COSEWIC assessment and update status report on the False Rue-anemone in Canada
- Assessment Summary
- Executive Summary
- Species Information
- Population Sizes and Trends
- Limiting Factors and Threats
- Special Significance of the Species
- Existing Protection or Other Status Designations
- Technical Summary
- Acknowledgements and Authorities Contacted
- Information Sources
- Biographical Summary of Report Writer
- Collections Examined
Enemion biternatum is a species of open wooded slopes, river floodplains, rich woods and thickets. It is often seen growing in large colonies.
Populations of Enemion biternatum are restricted in Canada to the Carolinian region (Scoggan, 1978). Throughout its range, Enemion biternatum grows in shaded woods and thickets, often on rich wooded slopes in or adjacent to floodplain zones. Boufford and Massey (1976) reported Enemion biternatum growing in flat bottoms of alluvial woods behind natural levees in Virginia. This species is often found in close proximity to streams. Melampy and Heyworth (1980) found 50% and 74% of 147 clumps within 10 and 25 m of a stream in a field study conducted in Illinois.
Enemion biternatum is generally found in shady areas within mature maple-beech forests on gradual slopes. It is not found on steep slopes or in open highly disturbed sites. In Ontario, the species occurs in areas dominated by grey brown luvisolic soils rich in calcareous till and lacustrine deposits from limestone and dolostone (Hoffman, 1989). All Ontario stations occur near the limit of the Deciduous Forest Region, also known as the Carolinian Zone. Populations in Ontario were generally found in mixed hardwood Carolinian forests dominated by sugar maple (Acer saccharum), in combination with other species including ironwood (Ostrya virginiana), beech (Fagus grandifolia), hickory (Carya spp.), basswood (Tilia americana), butternut (Juglans cinerea) and ash (Fraxinus spp.). This plant is found with other spring wildflowers (Austen, 1990), including bloodroot (Sanguinaria canadensis), trillium (Trillium spp.), toothwort (Dentaria spp.), anemone (Anemone spp.), violet (Viola spp.), and trout lily (Erythronium spp.).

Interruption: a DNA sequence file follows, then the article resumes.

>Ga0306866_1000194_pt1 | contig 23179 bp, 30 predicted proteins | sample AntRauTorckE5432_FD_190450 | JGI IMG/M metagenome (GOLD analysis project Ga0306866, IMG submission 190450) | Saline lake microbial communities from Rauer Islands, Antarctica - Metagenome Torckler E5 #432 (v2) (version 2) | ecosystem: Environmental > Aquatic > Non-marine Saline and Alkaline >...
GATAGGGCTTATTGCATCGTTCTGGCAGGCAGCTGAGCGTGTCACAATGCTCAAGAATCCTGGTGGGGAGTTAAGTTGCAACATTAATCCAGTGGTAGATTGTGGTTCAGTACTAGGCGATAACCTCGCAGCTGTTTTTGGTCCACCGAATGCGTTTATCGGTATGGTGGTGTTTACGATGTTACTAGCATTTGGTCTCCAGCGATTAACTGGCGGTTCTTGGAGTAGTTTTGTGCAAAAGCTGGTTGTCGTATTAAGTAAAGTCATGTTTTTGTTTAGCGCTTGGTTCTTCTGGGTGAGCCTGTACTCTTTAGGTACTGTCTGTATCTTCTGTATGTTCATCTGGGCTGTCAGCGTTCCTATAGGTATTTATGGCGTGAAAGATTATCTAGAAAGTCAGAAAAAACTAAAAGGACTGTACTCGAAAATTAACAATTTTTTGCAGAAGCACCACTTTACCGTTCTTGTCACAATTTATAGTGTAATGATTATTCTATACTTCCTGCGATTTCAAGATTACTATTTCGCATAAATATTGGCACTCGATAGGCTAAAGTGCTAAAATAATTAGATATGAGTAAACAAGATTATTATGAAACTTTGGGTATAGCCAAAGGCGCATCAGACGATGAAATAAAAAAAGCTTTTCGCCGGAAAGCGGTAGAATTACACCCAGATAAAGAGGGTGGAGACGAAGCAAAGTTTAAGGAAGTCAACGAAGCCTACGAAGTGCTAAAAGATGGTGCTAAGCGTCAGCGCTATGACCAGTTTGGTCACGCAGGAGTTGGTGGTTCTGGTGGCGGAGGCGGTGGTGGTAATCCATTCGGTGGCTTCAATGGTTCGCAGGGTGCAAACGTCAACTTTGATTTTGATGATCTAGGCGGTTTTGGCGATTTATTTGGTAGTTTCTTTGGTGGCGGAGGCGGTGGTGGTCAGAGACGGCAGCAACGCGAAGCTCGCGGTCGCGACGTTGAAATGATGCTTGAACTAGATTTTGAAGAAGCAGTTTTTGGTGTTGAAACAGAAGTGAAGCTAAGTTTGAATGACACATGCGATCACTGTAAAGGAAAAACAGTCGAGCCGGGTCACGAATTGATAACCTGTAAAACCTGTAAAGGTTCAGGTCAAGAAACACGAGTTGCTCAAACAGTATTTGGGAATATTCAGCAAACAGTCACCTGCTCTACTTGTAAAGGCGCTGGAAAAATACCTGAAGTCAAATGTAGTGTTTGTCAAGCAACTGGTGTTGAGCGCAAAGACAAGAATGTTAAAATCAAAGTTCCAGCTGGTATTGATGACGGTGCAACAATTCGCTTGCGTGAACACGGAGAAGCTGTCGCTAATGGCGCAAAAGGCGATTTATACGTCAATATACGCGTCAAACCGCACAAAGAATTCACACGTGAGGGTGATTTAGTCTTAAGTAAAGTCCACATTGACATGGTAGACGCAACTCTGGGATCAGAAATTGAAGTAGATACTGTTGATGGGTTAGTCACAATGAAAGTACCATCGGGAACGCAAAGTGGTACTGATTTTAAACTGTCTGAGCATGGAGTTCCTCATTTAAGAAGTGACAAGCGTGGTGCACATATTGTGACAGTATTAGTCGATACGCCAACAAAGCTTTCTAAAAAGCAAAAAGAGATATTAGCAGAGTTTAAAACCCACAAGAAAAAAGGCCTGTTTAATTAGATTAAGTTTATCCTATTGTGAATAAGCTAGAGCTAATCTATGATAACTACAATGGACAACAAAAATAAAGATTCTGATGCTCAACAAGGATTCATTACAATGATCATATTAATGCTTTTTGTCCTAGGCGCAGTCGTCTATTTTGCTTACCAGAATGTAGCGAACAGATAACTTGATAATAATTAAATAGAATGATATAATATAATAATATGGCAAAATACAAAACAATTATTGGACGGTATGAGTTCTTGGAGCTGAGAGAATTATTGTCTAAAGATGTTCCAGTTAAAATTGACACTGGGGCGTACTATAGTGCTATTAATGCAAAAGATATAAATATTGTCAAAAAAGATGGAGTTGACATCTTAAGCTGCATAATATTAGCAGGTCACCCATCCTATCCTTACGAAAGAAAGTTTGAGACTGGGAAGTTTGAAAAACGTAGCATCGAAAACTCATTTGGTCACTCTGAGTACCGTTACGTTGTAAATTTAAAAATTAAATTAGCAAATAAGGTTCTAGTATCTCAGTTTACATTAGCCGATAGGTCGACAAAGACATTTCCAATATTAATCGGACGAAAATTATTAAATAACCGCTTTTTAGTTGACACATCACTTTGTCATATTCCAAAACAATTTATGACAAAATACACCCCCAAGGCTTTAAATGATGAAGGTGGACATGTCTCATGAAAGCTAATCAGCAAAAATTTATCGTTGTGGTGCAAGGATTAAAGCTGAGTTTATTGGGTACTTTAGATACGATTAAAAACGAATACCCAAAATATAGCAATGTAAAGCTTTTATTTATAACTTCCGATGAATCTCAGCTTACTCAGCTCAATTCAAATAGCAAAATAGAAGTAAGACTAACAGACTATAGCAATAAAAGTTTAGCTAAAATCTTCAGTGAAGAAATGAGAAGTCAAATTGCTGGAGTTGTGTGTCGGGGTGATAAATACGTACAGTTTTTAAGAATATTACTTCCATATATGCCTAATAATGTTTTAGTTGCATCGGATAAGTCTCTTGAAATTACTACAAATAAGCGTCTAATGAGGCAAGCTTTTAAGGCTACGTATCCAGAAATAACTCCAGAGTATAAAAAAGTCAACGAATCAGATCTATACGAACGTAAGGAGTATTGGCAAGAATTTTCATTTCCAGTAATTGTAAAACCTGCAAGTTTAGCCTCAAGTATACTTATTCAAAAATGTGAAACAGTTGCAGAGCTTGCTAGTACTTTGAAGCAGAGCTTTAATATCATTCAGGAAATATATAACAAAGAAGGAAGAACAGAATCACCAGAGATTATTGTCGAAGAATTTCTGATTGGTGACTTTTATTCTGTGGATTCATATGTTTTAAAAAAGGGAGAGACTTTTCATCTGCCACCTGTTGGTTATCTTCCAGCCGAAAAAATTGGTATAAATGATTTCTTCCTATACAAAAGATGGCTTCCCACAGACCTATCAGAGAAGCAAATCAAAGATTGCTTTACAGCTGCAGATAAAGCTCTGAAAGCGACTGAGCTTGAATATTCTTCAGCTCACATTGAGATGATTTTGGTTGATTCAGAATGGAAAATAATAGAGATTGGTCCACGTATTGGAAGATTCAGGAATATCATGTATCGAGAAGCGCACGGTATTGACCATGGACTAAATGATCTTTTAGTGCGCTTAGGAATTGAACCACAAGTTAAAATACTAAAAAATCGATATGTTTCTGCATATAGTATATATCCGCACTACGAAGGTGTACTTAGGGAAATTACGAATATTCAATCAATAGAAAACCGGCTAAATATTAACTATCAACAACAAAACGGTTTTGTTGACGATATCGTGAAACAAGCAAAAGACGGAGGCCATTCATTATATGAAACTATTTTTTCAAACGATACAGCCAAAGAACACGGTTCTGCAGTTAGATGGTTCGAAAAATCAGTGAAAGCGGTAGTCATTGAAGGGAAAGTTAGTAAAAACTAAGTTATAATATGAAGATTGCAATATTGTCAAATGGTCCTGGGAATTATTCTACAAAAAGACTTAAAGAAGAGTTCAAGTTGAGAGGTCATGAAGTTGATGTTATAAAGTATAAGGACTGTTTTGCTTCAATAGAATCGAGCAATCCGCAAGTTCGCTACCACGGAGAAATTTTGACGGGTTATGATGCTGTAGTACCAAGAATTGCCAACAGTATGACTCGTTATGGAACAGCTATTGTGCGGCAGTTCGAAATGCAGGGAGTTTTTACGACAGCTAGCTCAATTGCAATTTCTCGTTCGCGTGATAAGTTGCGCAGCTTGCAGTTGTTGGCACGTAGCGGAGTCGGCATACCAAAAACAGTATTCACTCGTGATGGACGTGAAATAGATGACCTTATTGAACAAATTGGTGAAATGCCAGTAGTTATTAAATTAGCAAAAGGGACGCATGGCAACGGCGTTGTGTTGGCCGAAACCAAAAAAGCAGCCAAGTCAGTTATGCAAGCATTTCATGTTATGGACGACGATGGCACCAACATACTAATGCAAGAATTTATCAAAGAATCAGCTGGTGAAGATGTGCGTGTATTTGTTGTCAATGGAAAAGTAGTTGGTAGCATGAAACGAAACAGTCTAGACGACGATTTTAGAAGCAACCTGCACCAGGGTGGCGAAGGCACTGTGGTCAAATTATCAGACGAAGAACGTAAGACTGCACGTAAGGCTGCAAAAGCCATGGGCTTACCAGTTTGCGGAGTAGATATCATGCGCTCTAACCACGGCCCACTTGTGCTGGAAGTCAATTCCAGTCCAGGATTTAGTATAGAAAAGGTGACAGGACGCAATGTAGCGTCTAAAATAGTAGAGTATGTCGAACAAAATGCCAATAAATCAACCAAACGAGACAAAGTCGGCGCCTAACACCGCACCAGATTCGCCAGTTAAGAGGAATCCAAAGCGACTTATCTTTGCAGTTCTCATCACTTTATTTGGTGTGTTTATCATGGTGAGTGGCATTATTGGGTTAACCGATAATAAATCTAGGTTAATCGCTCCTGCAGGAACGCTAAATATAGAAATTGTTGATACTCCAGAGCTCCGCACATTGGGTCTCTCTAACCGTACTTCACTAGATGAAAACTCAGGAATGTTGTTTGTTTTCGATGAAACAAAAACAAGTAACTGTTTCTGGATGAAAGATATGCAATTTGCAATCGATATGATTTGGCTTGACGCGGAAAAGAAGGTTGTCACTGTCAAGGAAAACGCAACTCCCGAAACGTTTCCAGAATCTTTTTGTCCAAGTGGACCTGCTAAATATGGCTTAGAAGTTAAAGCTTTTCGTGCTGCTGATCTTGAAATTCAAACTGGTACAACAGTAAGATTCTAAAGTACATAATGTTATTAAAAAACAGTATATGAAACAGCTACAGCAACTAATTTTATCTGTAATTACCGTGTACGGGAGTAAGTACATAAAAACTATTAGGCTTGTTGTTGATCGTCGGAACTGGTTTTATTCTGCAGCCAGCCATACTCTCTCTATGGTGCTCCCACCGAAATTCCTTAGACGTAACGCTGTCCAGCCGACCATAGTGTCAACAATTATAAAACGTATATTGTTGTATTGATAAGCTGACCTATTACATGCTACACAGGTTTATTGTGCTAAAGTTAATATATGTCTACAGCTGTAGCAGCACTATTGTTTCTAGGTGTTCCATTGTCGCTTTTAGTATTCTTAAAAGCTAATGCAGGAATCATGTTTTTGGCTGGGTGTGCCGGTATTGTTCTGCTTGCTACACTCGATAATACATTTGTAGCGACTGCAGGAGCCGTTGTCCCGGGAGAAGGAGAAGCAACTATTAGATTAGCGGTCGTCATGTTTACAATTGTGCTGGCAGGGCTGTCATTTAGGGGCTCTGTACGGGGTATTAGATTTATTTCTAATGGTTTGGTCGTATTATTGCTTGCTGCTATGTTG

The habitats where the six populations occur are significant sites due to the presence of large populations of Enemion biternatum in addition to the presence of other rare plant species such as Virginia bluebells (Mertensia virginica), American gromwell (Lithospermum latifolium) and green dragon (Arisaema dracontium).
It is difficult to determine whether the habitat has been drastically altered since the last status report due to the dynamic nature of floodplain systems. There does appear to be an increase in the number of trails and trail usage, possibly due to an increase in the number of homes adjacent to the floodplain. In addition, a number of invasive species seem to be colonizing the floodplain habitats generally occupied by Enemion biternatum. These factors may have contributed to the decline (and in some cases, extirpation) of Enemion populations that previously occupied the floodplains. No additional information on habitat changes is possible since the original status report did not provide specific descriptions against which to compare sites that currently do not have plants or plants could not be found.
Subsequent to the designation of Enemion biternatum as a Committee on the Status of Endangered Wildlife in Canada (COSEWIC) Special Concern species in 1990, the species was officially listed provincially as Special Concern.
A part of the Medway Creek population is on land owned by the Upper Thames River Conservation Authority. The Ausable River Valley population is in an ANSI (Area of Natural and Scientific Interest). The Parkhill population is located in a conservation area owned by the Ausable Bayfield Conservation Authority. Presence in an ANSI or a conservation area, however, does not in itself confer protection unless specific management plans are in effect for the species. The remaining populations are located on private land.
The extant meta-populations of Enemion biternatum in Ontario are largely under private ownership in Arkona, St. Thomas, and Port Stanley, and under public ownership in London. Many sub-populations are located near public trails both on private and public lands. Therefore, most populations of this species in Ontario are subjected to a high degree of public access (Austen, 1990).
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